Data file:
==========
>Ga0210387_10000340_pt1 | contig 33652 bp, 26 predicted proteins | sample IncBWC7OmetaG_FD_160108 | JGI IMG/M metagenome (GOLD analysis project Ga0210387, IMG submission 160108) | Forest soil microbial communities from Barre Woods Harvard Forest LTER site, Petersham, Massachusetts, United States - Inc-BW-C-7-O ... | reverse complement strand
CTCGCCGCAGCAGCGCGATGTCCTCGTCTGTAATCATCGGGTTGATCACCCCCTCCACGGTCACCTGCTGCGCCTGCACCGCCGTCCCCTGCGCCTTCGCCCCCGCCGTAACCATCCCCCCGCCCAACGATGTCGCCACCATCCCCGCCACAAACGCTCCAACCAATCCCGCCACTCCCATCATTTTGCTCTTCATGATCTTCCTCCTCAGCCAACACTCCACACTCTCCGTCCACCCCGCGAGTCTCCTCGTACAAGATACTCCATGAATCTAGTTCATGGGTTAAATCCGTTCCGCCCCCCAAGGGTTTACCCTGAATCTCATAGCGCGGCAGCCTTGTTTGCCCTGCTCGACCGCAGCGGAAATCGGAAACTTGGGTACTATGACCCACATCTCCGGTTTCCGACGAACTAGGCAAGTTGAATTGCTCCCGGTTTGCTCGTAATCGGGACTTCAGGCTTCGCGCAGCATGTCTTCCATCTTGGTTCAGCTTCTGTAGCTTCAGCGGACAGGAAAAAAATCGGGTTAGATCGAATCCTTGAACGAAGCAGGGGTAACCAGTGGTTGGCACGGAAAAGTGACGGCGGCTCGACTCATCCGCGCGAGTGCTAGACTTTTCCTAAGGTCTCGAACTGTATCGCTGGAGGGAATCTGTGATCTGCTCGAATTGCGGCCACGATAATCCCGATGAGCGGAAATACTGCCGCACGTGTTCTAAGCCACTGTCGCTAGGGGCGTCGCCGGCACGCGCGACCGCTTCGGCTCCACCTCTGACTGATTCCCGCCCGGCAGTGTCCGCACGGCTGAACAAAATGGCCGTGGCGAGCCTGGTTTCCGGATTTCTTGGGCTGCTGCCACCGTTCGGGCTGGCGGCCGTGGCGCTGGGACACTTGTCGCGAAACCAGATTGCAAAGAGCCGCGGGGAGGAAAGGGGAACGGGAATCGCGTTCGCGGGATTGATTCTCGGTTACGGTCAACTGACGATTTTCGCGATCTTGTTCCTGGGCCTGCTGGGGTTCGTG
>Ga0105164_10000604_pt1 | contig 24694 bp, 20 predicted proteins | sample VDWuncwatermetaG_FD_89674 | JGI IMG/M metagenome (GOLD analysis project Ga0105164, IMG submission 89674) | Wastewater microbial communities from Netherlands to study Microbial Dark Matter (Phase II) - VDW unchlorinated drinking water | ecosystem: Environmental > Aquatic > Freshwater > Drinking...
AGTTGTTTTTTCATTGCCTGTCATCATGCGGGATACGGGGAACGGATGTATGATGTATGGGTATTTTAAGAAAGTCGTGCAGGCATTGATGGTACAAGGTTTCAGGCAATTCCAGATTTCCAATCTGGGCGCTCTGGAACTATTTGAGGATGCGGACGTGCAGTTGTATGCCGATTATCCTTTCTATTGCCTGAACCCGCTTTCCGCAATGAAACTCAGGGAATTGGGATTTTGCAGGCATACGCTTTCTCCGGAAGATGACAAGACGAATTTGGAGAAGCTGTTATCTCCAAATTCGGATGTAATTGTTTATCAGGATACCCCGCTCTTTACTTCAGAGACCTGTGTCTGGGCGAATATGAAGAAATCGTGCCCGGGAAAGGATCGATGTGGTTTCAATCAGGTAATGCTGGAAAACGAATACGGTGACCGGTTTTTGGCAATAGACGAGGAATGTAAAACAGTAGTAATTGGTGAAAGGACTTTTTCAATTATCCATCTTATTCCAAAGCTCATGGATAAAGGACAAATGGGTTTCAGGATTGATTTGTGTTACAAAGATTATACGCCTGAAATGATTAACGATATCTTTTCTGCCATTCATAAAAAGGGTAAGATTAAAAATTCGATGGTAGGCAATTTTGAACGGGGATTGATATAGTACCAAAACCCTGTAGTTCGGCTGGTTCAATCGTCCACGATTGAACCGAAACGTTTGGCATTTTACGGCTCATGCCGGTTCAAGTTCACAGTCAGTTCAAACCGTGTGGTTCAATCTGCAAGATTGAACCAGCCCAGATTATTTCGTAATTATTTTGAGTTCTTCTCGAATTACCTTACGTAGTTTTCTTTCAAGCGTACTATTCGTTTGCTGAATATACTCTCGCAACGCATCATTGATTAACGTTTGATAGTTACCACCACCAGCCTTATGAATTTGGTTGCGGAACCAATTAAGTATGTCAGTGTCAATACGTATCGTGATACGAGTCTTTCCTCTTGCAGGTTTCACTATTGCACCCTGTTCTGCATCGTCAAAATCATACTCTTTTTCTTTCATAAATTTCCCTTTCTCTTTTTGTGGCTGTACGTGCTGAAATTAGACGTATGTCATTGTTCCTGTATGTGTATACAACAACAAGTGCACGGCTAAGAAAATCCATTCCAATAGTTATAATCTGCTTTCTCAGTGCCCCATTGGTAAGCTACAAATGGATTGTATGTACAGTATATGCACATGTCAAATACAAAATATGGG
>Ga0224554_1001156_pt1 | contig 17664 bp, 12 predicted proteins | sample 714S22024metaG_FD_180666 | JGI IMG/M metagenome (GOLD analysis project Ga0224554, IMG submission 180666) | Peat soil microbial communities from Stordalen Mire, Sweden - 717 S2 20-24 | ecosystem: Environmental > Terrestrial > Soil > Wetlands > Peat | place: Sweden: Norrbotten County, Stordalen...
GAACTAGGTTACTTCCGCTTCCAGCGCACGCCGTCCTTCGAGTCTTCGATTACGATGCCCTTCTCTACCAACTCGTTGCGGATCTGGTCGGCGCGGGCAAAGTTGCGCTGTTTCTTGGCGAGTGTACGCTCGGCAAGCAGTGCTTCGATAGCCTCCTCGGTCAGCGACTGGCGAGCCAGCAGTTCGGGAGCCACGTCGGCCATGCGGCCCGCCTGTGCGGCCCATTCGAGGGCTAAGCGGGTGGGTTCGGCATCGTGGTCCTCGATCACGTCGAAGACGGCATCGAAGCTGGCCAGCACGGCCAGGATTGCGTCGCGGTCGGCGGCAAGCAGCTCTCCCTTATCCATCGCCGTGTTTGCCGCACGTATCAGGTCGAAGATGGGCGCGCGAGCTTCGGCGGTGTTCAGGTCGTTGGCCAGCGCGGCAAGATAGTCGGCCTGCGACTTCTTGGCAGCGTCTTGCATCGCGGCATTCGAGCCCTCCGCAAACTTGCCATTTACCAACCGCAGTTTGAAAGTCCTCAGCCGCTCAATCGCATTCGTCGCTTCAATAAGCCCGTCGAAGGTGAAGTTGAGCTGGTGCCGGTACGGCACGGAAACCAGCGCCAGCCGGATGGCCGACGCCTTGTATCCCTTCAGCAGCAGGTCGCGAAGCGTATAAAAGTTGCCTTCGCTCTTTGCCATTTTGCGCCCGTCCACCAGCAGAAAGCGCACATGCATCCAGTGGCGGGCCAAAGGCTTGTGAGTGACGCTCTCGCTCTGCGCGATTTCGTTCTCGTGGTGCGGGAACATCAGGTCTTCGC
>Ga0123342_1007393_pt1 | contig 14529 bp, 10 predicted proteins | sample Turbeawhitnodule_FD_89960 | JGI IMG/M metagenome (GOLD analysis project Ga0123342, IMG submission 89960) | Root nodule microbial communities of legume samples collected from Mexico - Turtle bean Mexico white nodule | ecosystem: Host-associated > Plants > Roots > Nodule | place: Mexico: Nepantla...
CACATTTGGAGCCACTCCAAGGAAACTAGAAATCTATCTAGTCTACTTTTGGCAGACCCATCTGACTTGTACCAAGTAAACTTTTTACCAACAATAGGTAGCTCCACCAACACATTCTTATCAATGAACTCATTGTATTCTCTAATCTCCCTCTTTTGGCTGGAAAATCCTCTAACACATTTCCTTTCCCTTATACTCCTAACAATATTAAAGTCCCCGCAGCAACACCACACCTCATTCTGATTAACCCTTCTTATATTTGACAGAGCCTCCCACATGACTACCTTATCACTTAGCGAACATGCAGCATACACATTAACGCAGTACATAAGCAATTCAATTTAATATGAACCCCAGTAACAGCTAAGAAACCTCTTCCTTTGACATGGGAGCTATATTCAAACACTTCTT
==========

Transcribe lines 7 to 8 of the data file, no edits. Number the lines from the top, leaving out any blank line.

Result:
>Ga0123342_1007393_pt1 | contig 14529 bp, 10 predicted proteins | sample Turbeawhitnodule_FD_89960 | JGI IMG/M metagenome (GOLD analysis project Ga0123342, IMG submission 89960) | Root nodule microbial communities of legume samples collected from Mexico - Turtle bean Mexico white nodule | ecosystem: Host-associated > Plants > Roots > Nodule | place: Mexico: Nepantla...
CACATTTGGAGCCACTCCAAGGAAACTAGAAATCTATCTAGTCTACTTTTGGCAGACCCATCTGACTTGTACCAAGTAAACTTTTTACCAACAATAGGTAGCTCCACCAACACATTCTTATCAATGAACTCATTGTATTCTCTAATCTCCCTCTTTTGGCTGGAAAATCCTCTAACACATTTCCTTTCCCTTATACTCCTAACAATATTAAAGTCCCCGCAGCAACACCACACCTCATTCTGATTAACCCTTCTTATATTTGACAGAGCCTCCCACATGACTACCTTATCACTTAGCGAACATGCAGCATACACATTAACGCAGTACATAAGCAATTCAATTTAATATGAACCCCAGTAACAGCTAAGAAACCTCTTCCTTTGACATGGGAGCTATATTCAAACACTTCTT